Perple Haze


An eerie, atmospheric thoroughly satisfying noir, 1946’s BLACK ANGEL stalks viewers on Blu-Ray, thanks to the gang at Arrow Video/MVDvisual/Universal Studios.

Based on a novel by the great Cornell Woolrich, an author made for The Movies, BLACK ANGEL added to the increasing number of the writer’s works (occasionally, under his pseudonym, William Irish) adapted for 1940’s cinema; within the space of five years, studios from Paramount to RKO to Monogram would be giving us such deliciously evil fare as Street of Chance, The Leopard Man, The Chase, Deadline at Dawn, Fall Guy, and, I Wouldn’t Be in Your Shoes (the last entry, a contender for one the greatest noir christenings ever).  Suffice to say, his penchant for twisted twisty conclusions is in full bloom here.

BLACK ANGEL revolves around the music business end of night clubbery, so you know you’re in sleazy territory from frame one.  Beautiful, talented, and satanically skanky Mavis Marlowe delights in torturing her hired help, her song-writing ex-spouse, her coworkers, and just about everyone else.  Mavis’s greatest joy, however, is her blackmailing sideline, enormously helped by the woman’s ability to corrupt otherwise loyal husbands into adulterous situations.  That she is found brutally murdered comes as no surprise to anyone who knew her.  What troubles the detective division, particularly head sleuth Captain Flood, is the plethora of suspects.  Numero uno is supposed cheater Kirk Bennett, seen exiting her apartment shortly before the murder, and leaving enough fingerprints and other incriminating evidence to guarantee a ringside hot seat.  And it does.  Swearing his innocence seems to be falling upon deaf ears, save his stunning wife (and former band singer), Catherine’s.  Prior to Bennett, the only serious suspect was the ex, Marty Blair, a once-brilliant pianist/composer, now a hopeless alcoholic (thanks to Mavis).  Prone to violence, Marty has the perfect alibi, courtesy of his buddy, Joe; when drinking, which is often, Blair is locked up for the night in an apartment bolted from the outside.

Now sober, Marty joins forces with Catherine, and they quickly become kindred spirits (“I had a wife who needed killing and you had a husband who took care of it.”) – teaming up to solve the case as the upcoming execution draws closer.  And they soon have a suspect of their own: Marko, the sadistic, pervy owner of a top nitery, where they soon score a singer/accompanist gig.  Marko’s no fool, though, and secretly is on to them…with his own diabolical agenda.

A spine-tingling noir with a wallop of an ending (thanks to an excellent script by Roy Chanslor), BLACK ANGEL is one of those amazing Golden Age movies that often falls through the cracks.  Made by Universal in 1946, it was definitely meant to be a follow-up to their smash 1944 entry Phantom Lady (also available through Arrow, and likewise based on a Woolrich work).  It was the final pic of underrated director Roy William Neill (a master of moody, unnerving cinema whose resume went back to the silent era, but is probably best known for the studio’s Sherlock Holmes series with Basil Rathbone and Nigel Bruce), who died on December 14, 1946 (BLACK ANGEL was released on August 2).  It was also the first movie for a newly-liberated Peter Lorre (who plays Marko, and, no big surprise, quite magnificently), just freed from his Warners contract, and now an independent thesp-for-hire.  The star is noir icon Dan Duryea, and (again, no big surprise) he’s terrific as Marty.  Catherine, the duly devoted wife, guilty-ridden by her growing affection for Duryea’s character (and it’s reciprocal) was a complicated role, ably enacted by recent signee June Vincent.  The remainder of the cast is top-drawer, and features Constance Dowling (as Mavis), Wallace Ford (as Joe), Broderick Crawford (as Flood), John Phillips (as Kirk), plus Hobart Cavanaugh, Freddie Steele, Marion Martin, Eddy Chandler, and Mary Field.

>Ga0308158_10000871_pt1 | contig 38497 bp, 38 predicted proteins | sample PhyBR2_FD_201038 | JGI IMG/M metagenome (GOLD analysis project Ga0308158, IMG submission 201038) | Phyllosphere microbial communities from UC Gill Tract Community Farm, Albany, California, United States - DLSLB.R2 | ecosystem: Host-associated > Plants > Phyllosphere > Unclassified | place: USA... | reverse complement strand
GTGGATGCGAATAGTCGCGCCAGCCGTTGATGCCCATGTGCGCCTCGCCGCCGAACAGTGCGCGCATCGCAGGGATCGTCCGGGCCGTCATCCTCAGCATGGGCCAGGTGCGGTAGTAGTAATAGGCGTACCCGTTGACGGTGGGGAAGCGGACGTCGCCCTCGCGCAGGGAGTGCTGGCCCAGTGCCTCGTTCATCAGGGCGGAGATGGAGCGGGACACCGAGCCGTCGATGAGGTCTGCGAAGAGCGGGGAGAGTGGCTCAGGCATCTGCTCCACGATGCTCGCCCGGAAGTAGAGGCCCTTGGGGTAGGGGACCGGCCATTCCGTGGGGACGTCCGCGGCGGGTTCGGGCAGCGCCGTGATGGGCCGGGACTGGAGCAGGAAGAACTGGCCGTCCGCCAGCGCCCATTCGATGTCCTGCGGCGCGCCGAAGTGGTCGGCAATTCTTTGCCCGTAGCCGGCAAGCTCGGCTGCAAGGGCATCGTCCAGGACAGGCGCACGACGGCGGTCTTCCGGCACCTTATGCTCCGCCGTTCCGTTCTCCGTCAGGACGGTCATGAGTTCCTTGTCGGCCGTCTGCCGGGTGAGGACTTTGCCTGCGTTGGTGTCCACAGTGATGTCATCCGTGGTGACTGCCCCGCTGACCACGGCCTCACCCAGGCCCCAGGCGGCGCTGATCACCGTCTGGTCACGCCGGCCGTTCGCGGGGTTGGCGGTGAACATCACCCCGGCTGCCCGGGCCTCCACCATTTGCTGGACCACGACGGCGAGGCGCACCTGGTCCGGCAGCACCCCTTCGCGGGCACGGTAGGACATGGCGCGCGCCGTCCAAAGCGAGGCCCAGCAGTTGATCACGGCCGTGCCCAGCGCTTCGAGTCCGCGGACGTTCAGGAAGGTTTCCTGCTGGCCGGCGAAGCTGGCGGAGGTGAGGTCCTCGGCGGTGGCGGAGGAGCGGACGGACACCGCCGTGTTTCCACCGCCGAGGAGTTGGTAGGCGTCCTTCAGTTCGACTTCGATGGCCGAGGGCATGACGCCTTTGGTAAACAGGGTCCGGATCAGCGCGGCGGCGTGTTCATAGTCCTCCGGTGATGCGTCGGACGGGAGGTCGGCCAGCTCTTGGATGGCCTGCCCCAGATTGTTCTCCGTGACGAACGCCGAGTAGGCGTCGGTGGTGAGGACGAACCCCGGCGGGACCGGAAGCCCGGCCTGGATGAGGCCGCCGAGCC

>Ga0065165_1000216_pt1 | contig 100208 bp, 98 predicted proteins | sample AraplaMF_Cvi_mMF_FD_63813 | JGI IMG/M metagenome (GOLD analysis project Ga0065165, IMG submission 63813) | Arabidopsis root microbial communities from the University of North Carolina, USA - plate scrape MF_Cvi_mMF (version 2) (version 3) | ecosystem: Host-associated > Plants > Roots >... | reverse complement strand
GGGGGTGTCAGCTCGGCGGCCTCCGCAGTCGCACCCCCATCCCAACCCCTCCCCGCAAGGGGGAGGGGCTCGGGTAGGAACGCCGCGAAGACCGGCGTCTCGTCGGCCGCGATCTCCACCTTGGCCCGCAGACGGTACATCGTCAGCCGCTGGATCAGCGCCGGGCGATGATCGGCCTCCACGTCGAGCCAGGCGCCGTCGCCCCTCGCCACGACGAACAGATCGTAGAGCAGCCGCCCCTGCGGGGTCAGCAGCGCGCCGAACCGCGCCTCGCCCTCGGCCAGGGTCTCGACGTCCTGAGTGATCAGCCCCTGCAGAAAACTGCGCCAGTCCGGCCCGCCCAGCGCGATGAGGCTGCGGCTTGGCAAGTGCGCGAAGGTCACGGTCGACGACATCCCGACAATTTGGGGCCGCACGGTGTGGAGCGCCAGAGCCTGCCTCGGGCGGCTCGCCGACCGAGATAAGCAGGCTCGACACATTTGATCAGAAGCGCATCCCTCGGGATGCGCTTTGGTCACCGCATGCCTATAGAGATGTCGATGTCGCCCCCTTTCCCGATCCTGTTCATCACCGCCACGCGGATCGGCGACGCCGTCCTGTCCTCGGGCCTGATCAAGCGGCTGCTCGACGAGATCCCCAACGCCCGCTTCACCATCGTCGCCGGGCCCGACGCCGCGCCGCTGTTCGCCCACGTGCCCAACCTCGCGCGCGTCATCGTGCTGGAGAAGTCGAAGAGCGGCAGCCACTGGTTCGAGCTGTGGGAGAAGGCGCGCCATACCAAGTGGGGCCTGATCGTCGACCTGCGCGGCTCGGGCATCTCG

In the meticulously researched 2005 Lorre bio, The Lost One by Stephen D. Youngkin, June Vincent recounted the joy of working with Lorre, whom she was pleasantly surprised to find a deeply intelligent, kindly and snarkily funny costar; yet, he took acting very seriously.  Seeing that the newbie was nervous (and worried about an upcoming scene where he had to hurt her), Lorre did his best to calm her down “We did [the scene] a couple of times, and I was not a good enough actress to come across with it correctly.  He whispered in my ear, ‘Now, listen, you think about something else this time. I’m really going to hurt you…He didn’t hurt me badly…but…enough so that I reacted the way I should.”  More than physically, he prepped her psychologically.  “And then I realized what he had done.”

The Arrow Blu-Ray of BLACK ANGEL has been worth the wait.  The 1080p visuals are beautifully contrasted from 35MM elements, giving the Paul Ivano photography that extra midnight sidewalk rain shimmer.  Universal’s house composer Frank Skinner provides a suitable score; a slight fly in the ointment regarding the music is that this new mix infrequently dwarfs bits of dialog; suffice to say, it’s a minor carp.

Of course, being an Arrow title, there’s a boodle of extras, including a gallery of stills and promotional materials, a video homage by film historian Neil Sinyard, audio commentary by Alan K. Rode, and the original theatrical trailer.

An elusive noir absolutely worth checking out, BLACK ANGEL is sure to become a screening repeat offender in your library.

BLACK ANGEL. Black and white.  Full frame [1.37:1; 1080p High Definition]; 1.0 PCM audio. Arrow Films/MVDvisual/Universal Studios. CAT # AA054. SRP:  $39.95.

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